Welsch continues- “Mr. Andrews testified he made the assumption that Tilikum grabbed Ms. Brancheau by the hair based on comments made to him by Mr. Tompkins, who did not witness the event. Mr. Andrews did not speak with eyewitnesses, he did not review the investigation file of the Sheriff’s Department, and he did not read the autopsy report. He accepted without question that Tilikum grabbed Ms. Brancheau by the hair (and not by the arm, as eyewitness Fredy Herrara testified).”
“This scenario fits within SeaWorld’s narrative that its killer whales are always predictable and all of their behaviors have identifiable precursors. Mr. Andrews followed the philosophy of SeaWorld that its trainers’ deaths and injuries are due to mistakes made by the trainers.”
“Mr. Andrews, based on no factual information, theorizes Tilikum grew curious at the unfamiliar sensation of Ms. Brancheau’s hair, and grasped it with his mouth. Under cross-examination, Mr. Andrews admitted he did not, in fact, know whether or not Tilikum was familiar with floating hair. Ms. (Kelly) Flaherty Clark’s testimony directly contradicted Mr. Andrews’s opinion. She testified that Tilikum had been exposed to long hair ever since his arrival at SeaWorld in 1992.”
“The court determines Mr. Andrews’s opinion that Tilikum grabbed Ms. Brancheau by the hair out of curiosity because he was unfamiliar with it is speculative and has no basis in fact. The court accords it no weight.” (emphasis added)
These excerpts are just the tip of the iceberg detailing the culture at SeaWorld which has led to several deaths and numerous injuries. The full text of the DECISION AND ORDER issued by Judge Welsch can be read below at the end of this post or you can download it HERE in PDF format. Anyone interested in learning the true nature of SeaWorld’s corporate culture, much of which has never been available publicly, is encouraged to read the ruling in its entirety.
In their very limited (and somewhat desperate) response to the ruling, Jim Atchison, president and chief executive officer of SeaWorld Parks & Entertainment told the Orlando Sentinel: “We have maintained all along that the allegations of ‘willful’ were meritless and are vindicated that the judge agreed. The company does disagree with some of the judge’s interpretation of the evidence, and is still exploring if further action is necessary.”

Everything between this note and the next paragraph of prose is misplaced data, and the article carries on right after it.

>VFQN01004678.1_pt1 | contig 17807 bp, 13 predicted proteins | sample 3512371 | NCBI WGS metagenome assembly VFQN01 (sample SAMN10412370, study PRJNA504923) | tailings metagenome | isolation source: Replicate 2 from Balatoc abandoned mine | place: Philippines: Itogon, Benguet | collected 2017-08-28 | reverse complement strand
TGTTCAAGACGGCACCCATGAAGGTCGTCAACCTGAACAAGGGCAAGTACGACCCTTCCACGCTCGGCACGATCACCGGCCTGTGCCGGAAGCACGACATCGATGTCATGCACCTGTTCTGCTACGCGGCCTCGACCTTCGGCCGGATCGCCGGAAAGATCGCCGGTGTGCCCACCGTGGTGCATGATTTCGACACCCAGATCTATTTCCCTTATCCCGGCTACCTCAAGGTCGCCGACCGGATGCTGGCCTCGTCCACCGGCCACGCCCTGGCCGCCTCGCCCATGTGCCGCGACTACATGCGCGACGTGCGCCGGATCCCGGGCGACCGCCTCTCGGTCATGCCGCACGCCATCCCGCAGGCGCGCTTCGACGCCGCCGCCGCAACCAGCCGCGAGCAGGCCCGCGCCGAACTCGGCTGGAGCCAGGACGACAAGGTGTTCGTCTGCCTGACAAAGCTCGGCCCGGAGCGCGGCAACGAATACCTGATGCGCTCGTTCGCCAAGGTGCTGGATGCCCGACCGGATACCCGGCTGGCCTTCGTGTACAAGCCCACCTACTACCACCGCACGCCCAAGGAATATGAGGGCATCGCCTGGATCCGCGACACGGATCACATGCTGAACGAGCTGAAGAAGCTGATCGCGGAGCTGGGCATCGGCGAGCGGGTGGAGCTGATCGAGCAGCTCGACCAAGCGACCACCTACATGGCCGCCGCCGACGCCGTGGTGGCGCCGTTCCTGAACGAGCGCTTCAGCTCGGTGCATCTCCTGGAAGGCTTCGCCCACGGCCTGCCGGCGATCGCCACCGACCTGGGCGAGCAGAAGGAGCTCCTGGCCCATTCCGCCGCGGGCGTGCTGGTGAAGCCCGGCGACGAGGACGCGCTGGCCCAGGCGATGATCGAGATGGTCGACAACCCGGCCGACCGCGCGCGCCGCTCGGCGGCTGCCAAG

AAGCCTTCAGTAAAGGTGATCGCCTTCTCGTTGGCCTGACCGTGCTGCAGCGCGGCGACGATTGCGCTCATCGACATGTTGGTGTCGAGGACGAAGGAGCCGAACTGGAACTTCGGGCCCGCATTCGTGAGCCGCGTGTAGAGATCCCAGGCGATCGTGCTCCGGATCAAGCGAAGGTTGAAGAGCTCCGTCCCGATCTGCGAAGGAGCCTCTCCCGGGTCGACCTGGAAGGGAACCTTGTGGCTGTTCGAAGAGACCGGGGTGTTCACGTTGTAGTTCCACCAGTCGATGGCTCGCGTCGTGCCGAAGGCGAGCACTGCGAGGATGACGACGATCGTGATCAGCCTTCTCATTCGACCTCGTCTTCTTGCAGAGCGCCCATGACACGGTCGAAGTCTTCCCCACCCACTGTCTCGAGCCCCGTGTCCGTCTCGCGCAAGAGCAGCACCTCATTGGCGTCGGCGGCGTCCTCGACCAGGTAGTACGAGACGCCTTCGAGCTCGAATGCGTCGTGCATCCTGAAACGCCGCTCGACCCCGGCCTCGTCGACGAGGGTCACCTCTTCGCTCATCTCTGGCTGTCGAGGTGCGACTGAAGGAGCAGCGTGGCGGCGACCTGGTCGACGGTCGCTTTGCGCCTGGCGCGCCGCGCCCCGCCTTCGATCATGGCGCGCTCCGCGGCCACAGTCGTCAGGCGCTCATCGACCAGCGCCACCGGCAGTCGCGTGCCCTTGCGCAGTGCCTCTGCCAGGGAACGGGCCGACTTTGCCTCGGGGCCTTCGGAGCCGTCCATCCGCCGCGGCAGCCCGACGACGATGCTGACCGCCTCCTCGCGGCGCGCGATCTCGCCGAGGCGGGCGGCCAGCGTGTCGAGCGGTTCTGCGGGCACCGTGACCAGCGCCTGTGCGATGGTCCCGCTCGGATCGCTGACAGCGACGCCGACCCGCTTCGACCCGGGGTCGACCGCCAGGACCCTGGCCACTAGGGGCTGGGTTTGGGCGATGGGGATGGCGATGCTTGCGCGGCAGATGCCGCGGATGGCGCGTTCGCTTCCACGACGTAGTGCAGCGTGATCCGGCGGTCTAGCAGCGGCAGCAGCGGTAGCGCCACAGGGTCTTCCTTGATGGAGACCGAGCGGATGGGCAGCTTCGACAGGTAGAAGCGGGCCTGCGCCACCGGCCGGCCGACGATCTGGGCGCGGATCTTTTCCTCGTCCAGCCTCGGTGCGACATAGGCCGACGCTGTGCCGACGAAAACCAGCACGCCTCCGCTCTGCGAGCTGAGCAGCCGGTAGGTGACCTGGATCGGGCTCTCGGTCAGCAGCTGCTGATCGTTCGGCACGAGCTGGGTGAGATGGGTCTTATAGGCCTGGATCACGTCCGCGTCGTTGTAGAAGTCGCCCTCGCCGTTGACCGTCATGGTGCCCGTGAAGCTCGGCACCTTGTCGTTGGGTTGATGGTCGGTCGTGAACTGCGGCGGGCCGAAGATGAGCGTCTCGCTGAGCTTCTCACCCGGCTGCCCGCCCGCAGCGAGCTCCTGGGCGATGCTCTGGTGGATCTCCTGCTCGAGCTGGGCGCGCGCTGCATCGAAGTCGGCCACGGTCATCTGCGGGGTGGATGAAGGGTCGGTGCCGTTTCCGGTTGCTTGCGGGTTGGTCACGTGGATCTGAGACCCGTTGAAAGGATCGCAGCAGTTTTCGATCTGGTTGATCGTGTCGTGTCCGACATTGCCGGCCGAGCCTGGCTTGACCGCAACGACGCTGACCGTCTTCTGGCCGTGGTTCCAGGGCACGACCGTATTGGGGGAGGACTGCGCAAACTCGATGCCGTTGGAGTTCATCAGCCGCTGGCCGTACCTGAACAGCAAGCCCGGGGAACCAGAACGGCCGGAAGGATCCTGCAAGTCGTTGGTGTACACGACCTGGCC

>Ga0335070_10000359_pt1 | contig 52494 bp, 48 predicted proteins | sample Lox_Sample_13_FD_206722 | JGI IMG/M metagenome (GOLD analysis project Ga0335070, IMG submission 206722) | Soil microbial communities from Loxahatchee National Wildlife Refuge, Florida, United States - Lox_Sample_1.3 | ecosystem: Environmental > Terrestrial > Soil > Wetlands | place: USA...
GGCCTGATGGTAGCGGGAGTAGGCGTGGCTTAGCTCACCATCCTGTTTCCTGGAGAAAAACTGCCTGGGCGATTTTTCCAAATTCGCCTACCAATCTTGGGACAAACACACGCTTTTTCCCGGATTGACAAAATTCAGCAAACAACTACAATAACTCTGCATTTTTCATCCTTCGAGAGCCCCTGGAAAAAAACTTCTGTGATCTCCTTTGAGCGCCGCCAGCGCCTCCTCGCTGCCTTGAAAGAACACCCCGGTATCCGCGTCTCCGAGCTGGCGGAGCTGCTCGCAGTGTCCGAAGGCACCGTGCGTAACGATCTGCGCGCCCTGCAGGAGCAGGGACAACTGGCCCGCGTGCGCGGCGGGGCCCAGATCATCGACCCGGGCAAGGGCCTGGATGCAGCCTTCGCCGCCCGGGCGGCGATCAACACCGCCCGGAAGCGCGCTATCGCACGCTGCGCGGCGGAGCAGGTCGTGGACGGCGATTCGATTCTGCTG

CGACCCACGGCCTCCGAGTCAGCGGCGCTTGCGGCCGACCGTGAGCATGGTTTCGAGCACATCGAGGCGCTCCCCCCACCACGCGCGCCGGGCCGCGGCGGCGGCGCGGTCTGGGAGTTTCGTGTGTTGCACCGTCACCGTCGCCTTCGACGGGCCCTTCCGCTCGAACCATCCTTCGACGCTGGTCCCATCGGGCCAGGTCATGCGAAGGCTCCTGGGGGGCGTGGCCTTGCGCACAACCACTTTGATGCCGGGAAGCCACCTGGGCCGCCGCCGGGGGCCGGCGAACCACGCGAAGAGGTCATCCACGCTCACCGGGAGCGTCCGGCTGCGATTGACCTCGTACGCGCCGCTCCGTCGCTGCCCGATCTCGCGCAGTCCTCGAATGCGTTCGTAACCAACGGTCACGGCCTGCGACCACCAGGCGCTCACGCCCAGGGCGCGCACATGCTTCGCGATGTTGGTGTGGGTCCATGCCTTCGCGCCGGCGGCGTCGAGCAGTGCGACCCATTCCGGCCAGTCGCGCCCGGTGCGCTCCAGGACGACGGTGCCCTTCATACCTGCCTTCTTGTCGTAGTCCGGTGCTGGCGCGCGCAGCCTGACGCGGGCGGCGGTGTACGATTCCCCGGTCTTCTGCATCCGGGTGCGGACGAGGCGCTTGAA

If SeaWorld indeed appeals the ruling, it would set up the ultimate political showdown in Washington. “SeaWorld is owned by the Blackstone Group, a huge venture capital firm run by billionaire Stephen Schwarzman – an avid backer of Mitt Romney who once compared Obama’s economic policy to that of Hitler”, David Kirby tells us.
“Killer whales are not known to attack humans in the wild. There are no known cases of killer whales killing humans in the wild. The four known human deaths caused by killer whales occurred when humans entered pools occupied by captive whales. As far as the court can tell, all known injuries to humans have occurred from interactions with killer whales in pools. Once a trainer is in the water with a killer whale that chooses to engage in undesirable behavior, the trainer is at the whale’s mercy. All of the emergency procedures, nets, underwater signals, and hand slaps are useless if the whale chooses to ignore them, as happened in the deaths of A(lexis) M(artinez) and Dawn Brancheau.” ~ Administrative Law Judge Ken Welsch
In the end, the greatest legacy of the tragedies of Dawn Brancheau, Alexis Martinez, Keltie Byrne, Daniel Dukes— as well as for Tilikum and Keto— may be a better future for all captive and exploited animals and improved safety and enlightenment for animal trainers and entertainers. Let’s not let their memories, lives, and deaths be in vain— all for the sake of entertainment. After all, there is A Better Way to See Orcas.
Full text of the DECISION AND ORDER issued by Judge Welsch:
The Orca Project has been archiving all of the latest developments, testimony, links, documents, video, etc on our SeaWorld vs OSHA page. You are encouraged to check there often as we will be providing frequent updates with the latest news and information. You can access the page at any time by visiting www.theorcaproject.com and click on the “SeaWorld vs OSHA” tab. You can also follow us on FaceBook and Twitter (@TheOrcaProject) for up-to-date reports.
For more on the Judge’s ruling, please visit:
Shamu Show Smackdown ~ Tim Zimmermann, Outside Magazine
Landmark Decision in OSHA v SeaWorld Case ~ Voice of the Orcas
Judge: SeaWorld’s trainers must be protected from killer whales ~ Elizabeth Batt, Digital Journal
SeaWorld found responsible in the case of trainer Dawn Brancheau’s death ~ Candace Calloway Whiting, Seattle PI